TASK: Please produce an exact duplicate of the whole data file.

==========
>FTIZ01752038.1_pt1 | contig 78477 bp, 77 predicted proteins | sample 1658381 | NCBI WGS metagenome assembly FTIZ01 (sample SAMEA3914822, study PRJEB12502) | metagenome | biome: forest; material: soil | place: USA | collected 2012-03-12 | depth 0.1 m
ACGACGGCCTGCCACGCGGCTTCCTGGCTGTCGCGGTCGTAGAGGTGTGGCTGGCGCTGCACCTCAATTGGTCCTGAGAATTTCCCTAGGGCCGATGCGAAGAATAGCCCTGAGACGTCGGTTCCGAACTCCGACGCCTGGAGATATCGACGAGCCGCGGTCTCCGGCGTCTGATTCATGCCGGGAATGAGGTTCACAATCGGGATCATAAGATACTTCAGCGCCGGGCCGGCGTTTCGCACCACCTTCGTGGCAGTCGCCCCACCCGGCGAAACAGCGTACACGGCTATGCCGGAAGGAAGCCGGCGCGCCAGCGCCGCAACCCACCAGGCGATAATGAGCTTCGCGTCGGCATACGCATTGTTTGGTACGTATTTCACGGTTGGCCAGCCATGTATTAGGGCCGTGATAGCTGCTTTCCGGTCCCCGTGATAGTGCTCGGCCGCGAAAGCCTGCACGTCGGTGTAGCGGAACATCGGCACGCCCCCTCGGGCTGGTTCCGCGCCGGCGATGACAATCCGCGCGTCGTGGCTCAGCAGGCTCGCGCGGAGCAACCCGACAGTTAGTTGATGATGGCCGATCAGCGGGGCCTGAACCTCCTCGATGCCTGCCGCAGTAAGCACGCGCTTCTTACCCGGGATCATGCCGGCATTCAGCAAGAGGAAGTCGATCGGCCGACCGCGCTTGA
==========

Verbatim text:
>FTIZ01752038.1_pt1 | contig 78477 bp, 77 predicted proteins | sample 1658381 | NCBI WGS metagenome assembly FTIZ01 (sample SAMEA3914822, study PRJEB12502) | metagenome | biome: forest; material: soil | place: USA | collected 2012-03-12 | depth 0.1 m
ACGACGGCCTGCCACGCGGCTTCCTGGCTGTCGCGGTCGTAGAGGTGTGGCTGGCGCTGCACCTCAATTGGTCCTGAGAATTTCCCTAGGGCCGATGCGAAGAATAGCCCTGAGACGTCGGTTCCGAACTCCGACGCCTGGAGATATCGACGAGCCGCGGTCTCCGGCGTCTGATTCATGCCGGGAATGAGGTTCACAATCGGGATCATAAGATACTTCAGCGCCGGGCCGGCGTTTCGCACCACCTTCGTGGCAGTCGCCCCACCCGGCGAAACAGCGTACACGGCTATGCCGGAAGGAAGCCGGCGCGCCAGCGCCGCAACCCACCAGGCGATAATGAGCTTCGCGTCGGCATACGCATTGTTTGGTACGTATTTCACGGTTGGCCAGCCATGTATTAGGGCCGTGATAGCTGCTTTCCGGTCCCCGTGATAGTGCTCGGCCGCGAAAGCCTGCACGTCGGTGTAGCGGAACATCGGCACGCCCCCTCGGGCTGGTTCCGCGCCGGCGATGACAATCCGCGCGTCGTGGCTCAGCAGGCTCGCGCGGAGCAACCCGACAGTTAGTTGATGATGGCCGATCAGCGGGGCCTGAACCTCCTCGATGCCTGCCGCAGTAAGCACGCGCTTCTTACCCGGGATCATGCCGGCATTCAGCAAGAGGAAGTCGATCGGCCGACCGCGCTTGA